Asymptomatic and symptomatic urinary tract infections: magnitude, special settings and diagnostic testing.
From a microbiological view point, urinary tract infection (UTI) is indicated when pathogenic microorganisms are found in the urine, bladder, urethra, kidney, and prostate and a microorganism growth of [greater than or equal to] [10.sup.5] per ml is isolated from a mid-stream or clean catch urine specimen. Asymptomatic urinary tract infection is the absence of symptoms in a patient having urinary tract infection. The presence of symptoms in a patient having infection of the urinary tract is referred to as symptomatic urinary tract infection. In both cases, urine culture may be positive or negative. In symptomatic patients, fewer ([10.sup.2]-[10.sup.4] per ml) may signify infection. Urine specimen from catheterization with colony counts of [10.sup.2]-[10.sup.4]per ml indicates infection. Occasionally, however, due to mid-stream urine contamination, a colony count of >[10.sup.5] per ml accompanied by multiple bacteria specie growth may occur. Acute urinary tract infection can either be lower urinary tract infection (urethritis and cystitis) or upper urinary tract infection (acute pyelonephritis).
Acute cystitis and acute pyelonephritis are two major clinical syndromes mostly encountered. Patients with acute cystitis have infection localized in the bladder. In a typical acute pyelonephritis patient, in which the infection has spread to the kidney, localized kidney pain, fever, nausea, vomiting, chills, malaise are usually observed. Acute urethritis patients often present with symptoms of dysuria, urgency, frequency and non-significant bacteria growth. Catheter-associated UTIs cause minimal symptoms and are often resolved after catheter is removed.
Most UTIs result when bacteria gain access to the bladder via the urethra. Ascent of bacteria from the bladder may follow and is probably the pathway for most renal parenchyma infections. Some strains of E. coli and Proteus are uropathogenic. These strains have violent genes (e.g., genes encoding fimbriae) that mediate attachment to uroepithelial cells. UTIs are caused by a subset of fecal microbial, flora of which E. coli is the most common. Some hosts, primarily women, are especially susceptible to infection. In females prone to the development of cystitis, however, enteric Gram-negative organisms residing in the bowel colonize the introitus, the periurethral skin, and distal urethral before and during bacteriuria episodes. Alteration of the normal vaginal flora of normal dominant [H.sub.2] [0.sub.2]- producing lactobacilli appears to facilitate colonization of E. coli. Antibiotic treatment and other genital infections or contraceptive are contributive factors.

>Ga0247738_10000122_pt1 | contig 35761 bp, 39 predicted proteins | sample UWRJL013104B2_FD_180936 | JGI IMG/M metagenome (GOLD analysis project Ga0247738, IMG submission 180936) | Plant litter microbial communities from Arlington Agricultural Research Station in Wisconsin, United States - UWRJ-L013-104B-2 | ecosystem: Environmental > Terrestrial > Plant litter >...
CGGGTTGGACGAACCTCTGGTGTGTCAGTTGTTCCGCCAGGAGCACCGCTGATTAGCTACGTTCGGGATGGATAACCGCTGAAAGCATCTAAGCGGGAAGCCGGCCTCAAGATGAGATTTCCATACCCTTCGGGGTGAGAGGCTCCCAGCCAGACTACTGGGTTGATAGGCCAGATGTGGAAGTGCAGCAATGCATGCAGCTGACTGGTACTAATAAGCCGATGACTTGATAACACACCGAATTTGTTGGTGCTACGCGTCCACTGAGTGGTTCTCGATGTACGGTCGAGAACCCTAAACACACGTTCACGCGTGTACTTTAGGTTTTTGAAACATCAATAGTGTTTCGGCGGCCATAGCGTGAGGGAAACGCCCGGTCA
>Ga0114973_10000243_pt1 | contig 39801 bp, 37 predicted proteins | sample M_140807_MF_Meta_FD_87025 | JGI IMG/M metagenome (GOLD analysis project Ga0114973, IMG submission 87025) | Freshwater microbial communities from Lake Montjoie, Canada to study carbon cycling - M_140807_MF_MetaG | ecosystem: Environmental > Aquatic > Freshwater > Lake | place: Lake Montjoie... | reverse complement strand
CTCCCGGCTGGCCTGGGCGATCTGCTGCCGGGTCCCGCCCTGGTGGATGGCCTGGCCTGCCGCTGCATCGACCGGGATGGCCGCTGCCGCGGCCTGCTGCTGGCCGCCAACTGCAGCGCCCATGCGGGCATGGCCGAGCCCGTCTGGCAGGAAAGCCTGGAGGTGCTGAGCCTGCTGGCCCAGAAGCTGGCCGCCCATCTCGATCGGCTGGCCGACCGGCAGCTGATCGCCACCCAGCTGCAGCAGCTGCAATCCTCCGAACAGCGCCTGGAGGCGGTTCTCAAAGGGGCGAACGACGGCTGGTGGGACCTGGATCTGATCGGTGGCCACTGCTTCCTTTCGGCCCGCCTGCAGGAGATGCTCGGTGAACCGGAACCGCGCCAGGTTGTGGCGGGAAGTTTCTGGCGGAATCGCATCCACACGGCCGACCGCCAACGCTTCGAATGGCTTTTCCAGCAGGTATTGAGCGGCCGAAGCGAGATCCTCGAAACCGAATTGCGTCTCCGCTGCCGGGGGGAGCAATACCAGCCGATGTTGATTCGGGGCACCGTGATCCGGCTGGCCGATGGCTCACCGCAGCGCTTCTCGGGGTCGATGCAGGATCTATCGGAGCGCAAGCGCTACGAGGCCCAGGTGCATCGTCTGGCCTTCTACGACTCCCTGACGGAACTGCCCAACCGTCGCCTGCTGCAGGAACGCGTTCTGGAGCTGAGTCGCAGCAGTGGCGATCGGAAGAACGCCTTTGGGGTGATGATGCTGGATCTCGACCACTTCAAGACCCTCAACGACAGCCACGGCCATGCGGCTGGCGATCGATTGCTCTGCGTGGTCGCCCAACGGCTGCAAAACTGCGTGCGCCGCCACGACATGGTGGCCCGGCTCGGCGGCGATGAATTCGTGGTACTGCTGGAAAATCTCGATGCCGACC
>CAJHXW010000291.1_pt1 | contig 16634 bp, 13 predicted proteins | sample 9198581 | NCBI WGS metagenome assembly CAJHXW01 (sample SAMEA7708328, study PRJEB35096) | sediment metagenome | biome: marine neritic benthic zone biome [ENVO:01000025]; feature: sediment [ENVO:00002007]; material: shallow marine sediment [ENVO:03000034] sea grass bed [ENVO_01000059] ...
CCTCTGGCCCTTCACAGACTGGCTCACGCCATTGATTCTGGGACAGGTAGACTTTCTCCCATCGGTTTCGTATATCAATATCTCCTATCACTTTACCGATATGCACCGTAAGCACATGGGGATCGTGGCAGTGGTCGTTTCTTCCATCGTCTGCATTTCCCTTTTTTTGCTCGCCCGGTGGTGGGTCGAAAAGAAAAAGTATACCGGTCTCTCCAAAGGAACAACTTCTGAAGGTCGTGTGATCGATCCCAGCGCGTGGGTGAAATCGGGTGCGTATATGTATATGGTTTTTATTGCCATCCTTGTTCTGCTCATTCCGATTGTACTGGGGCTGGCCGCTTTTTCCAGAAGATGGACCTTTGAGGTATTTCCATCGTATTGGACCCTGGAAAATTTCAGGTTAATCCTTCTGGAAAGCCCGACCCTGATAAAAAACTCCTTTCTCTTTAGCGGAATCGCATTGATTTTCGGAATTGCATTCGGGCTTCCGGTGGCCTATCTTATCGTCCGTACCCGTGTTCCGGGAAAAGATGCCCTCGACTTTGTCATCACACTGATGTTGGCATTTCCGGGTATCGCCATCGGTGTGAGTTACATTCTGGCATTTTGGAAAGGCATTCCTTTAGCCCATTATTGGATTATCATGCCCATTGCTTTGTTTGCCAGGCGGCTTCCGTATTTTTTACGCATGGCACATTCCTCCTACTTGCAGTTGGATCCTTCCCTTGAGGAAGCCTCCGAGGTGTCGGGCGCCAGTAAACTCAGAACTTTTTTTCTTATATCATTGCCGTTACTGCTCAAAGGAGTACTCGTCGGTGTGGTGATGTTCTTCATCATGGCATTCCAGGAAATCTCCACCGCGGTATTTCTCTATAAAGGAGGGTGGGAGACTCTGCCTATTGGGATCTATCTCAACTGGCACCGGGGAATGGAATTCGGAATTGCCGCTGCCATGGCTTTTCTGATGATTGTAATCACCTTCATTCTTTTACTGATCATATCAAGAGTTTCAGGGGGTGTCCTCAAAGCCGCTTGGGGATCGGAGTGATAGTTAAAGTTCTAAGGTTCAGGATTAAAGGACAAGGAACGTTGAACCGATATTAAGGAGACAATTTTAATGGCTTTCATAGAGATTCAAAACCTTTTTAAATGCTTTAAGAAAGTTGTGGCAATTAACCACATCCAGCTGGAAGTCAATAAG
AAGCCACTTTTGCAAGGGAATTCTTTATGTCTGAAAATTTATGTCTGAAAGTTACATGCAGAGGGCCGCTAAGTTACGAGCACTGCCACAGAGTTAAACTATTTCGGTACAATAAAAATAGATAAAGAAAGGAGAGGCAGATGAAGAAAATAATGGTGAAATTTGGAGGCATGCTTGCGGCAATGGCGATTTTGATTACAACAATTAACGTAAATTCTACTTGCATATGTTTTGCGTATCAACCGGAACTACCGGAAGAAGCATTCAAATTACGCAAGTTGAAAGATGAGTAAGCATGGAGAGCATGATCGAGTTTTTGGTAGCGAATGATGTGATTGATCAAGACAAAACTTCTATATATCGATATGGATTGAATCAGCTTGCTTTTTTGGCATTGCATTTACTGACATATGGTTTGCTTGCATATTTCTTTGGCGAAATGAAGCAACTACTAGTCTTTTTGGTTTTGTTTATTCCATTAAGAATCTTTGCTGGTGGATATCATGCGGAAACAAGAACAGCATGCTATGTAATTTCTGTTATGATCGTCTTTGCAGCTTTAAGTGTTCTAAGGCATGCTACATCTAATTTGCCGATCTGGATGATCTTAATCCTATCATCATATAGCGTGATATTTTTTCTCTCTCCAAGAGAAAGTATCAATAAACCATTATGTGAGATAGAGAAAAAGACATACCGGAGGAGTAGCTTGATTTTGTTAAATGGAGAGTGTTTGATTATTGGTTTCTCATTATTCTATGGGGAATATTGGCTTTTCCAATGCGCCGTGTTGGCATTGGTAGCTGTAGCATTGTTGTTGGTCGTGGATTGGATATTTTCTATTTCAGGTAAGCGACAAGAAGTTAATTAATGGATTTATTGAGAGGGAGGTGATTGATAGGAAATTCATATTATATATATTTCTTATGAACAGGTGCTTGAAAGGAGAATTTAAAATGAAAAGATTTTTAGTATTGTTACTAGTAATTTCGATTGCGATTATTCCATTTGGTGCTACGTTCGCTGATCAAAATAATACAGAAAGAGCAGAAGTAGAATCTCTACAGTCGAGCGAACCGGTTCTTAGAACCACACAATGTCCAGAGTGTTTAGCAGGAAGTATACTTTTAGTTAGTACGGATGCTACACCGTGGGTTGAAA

Uncomplicated community-acquired UTIs are caused by E. coli in 80-85% of cases; other organisms such as Klebsiella, Proteus and Enterobacter are Gram-negative rods which account for smaller proportions of UTI cases. Gram-positive etiologic agents of UTI include Staphylococcus saprophyticus which causes 5-10% acute UTIs among schoolgirls. E. coli, Proteus, Klebsiella, Enterobacter, Serratia, and Pseudomonas are commonly associated with recurrent UTIs and UTI of the calculi. Sexually transmitted organisms such as Chlamydia trachomatis and Neisseria gonorrhoeae are urethritis producing agents. Ureaplasma urealyticum is associated with acute dysuria while Candida and other fungi species have frequently been isolated from the urine of catheterized patients.
The magnitude of the epidemiology of UTI can be considered from two perspectives: catheter-associated (nosocomial) and non-catheter associated (community acquired) infections. In both groups, UTIs can either be symptomatic or asymptomatic.
Community-acquired UTIs result in more than 7 million doctor's office visits and 1 million hospital emergency department visits, resulting in 100,000 hospitalizations annually in the United States. These visits involve about 1.2-3.2% of sexually active young girls. Acute symptomatic infection is common among young women, accounting for about 0.9% infections per patient every year among this category.
Asymptomatic bacteriuria is frequently reported among elderly men and women with rates up to 50% in some case studies. UTIs are uncommon in males under the age of 50 years. However, the incidence of UTI in men tends to rise after the age of 50 years. Among older patients residing in nursing homes, UTIs are the most common bacterial infection. UTIs are also the most common reason for antimicrobial drug prescriptions. About 20%-60% of antimicrobial drug treatments are initiated among older patients in nursing homes.
The occurrence of not so complicated UTIs among females who reside in the communities and who are between the ages of 18-49 years is about 28.2% among every 10,000 women. Approximately 10% of adult women in the United States have at least one UTI each year. Nearly one in three women will experience UTI by the age of 24, which requires antimicrobial therapy. The incidence of UTI among hospitalized patients with indwelling catheters is about 10.2-15.2%.The risk of infection is 3-5% per day of catheterization. Catheterized urinary tract is found to facilitate Gram-negative bacteremia in about 1.2-2.3% cases of hospitalized patients with indwelling catheters.
Under certain special settings, an individual may become predisposed to symptomatic or asymptomatic urinary tract infection. These special settings include:
* Socio-economic status: UTI is prevalent among individuals who belong to very low socio-economic class.
* Pregnancy: UTIs are detected among 3-9% of pregnant women. Twenty to 30 percent of pregnant women with asymptomatic bacteriuria subsequently develop pyelonephritis structural urinary tract abnormality.
* Obstruction to the free flow of urine: Any obstruction to the free flow of urine results in hydronephrosis which greatly increases the frequency of UTI.
* Sexual behavorial practices: UTI is prevalent among young schoolgirls and women who are sexually active.